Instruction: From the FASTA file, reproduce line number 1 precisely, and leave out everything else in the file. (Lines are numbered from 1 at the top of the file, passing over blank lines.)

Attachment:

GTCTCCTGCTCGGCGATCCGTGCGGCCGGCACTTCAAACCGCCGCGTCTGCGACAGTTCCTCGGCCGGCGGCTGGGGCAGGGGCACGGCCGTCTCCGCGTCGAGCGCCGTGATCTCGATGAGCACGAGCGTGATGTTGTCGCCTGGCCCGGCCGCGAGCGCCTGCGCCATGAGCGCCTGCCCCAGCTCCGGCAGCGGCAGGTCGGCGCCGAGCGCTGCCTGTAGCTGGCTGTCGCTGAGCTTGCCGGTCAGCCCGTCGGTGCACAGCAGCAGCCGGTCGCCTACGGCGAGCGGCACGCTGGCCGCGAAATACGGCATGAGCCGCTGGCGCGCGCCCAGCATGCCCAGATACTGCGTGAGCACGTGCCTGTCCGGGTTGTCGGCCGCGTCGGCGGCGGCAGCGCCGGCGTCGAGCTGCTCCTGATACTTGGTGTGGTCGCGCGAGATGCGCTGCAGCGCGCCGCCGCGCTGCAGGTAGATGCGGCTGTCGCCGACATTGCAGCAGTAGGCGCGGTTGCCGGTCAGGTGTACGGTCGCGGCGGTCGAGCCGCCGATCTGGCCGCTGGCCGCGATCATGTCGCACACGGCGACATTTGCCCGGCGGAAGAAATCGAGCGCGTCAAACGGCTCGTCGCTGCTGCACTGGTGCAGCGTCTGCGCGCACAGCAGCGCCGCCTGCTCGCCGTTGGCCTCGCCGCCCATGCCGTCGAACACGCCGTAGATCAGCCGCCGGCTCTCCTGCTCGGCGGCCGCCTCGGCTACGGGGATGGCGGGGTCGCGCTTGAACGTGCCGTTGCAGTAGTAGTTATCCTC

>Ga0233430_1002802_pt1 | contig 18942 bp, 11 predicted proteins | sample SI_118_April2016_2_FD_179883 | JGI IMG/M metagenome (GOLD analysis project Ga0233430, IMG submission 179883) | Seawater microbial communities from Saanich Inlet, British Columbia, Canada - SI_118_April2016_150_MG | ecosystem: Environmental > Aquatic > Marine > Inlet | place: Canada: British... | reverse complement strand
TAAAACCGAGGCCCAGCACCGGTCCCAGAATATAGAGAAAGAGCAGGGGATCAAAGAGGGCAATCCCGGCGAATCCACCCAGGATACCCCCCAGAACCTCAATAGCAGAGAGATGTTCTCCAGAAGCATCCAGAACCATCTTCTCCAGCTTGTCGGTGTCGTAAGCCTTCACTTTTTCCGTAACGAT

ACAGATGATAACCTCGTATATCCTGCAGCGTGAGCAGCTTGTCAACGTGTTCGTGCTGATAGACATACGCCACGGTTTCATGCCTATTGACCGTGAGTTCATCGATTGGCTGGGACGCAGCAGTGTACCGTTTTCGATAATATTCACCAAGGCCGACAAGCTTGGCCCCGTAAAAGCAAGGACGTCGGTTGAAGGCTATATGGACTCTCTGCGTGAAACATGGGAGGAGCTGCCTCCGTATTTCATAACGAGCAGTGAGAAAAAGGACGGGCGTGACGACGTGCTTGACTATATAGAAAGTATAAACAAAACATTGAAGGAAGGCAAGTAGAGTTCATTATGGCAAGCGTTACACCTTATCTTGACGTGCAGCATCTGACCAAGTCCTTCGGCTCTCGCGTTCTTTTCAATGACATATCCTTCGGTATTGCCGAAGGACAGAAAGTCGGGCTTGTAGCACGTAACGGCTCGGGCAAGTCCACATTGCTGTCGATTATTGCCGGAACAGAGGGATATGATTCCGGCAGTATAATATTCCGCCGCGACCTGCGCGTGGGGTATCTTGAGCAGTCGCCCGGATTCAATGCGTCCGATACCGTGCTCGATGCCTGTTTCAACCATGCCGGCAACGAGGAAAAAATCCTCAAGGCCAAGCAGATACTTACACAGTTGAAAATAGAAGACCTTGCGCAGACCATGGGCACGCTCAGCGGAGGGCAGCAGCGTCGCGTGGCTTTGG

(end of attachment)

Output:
GTCTCCTGCTCGGCGATCCGTGCGGCCGGCACTTCAAACCGCCGCGTCTGCGACAGTTCCTCGGCCGGCGGCTGGGGCAGGGGCACGGCCGTCTCCGCGTCGAGCGCCGTGATCTCGATGAGCACGAGCGTGATGTTGTCGCCTGGCCCGGCCGCGAGCGCCTGCGCCATGAGCGCCTGCCCCAGCTCCGGCAGCGGCAGGTCGGCGCCGAGCGCTGCCTGTAGCTGGCTGTCGCTGAGCTTGCCGGTCAGCCCGTCGGTGCACAGCAGCAGCCGGTCGCCTACGGCGAGCGGCACGCTGGCCGCGAAATACGGCATGAGCCGCTGGCGCGCGCCCAGCATGCCCAGATACTGCGTGAGCACGTGCCTGTCCGGGTTGTCGGCCGCGTCGGCGGCGGCAGCGCCGGCGTCGAGCTGCTCCTGATACTTGGTGTGGTCGCGCGAGATGCGCTGCAGCGCGCCGCCGCGCTGCAGGTAGATGCGGCTGTCGCCGACATTGCAGCAGTAGGCGCGGTTGCCGGTCAGGTGTACGGTCGCGGCGGTCGAGCCGCCGATCTGGCCGCTGGCCGCGATCATGTCGCACACGGCGACATTTGCCCGGCGGAAGAAATCGAGCGCGTCAAACGGCTCGTCGCTGCTGCACTGGTGCAGCGTCTGCGCGCACAGCAGCGCCGCCTGCTCGCCGTTGGCCTCGCCGCCCATGCCGTCGAACACGCCGTAGATCAGCCGCCGGCTCTCCTGCTCGGCGGCCGCCTCGGCTACGGGGATGGCGGGGTCGCGCTTGAACGTGCCGTTGCAGTAGTAGTTATCCTC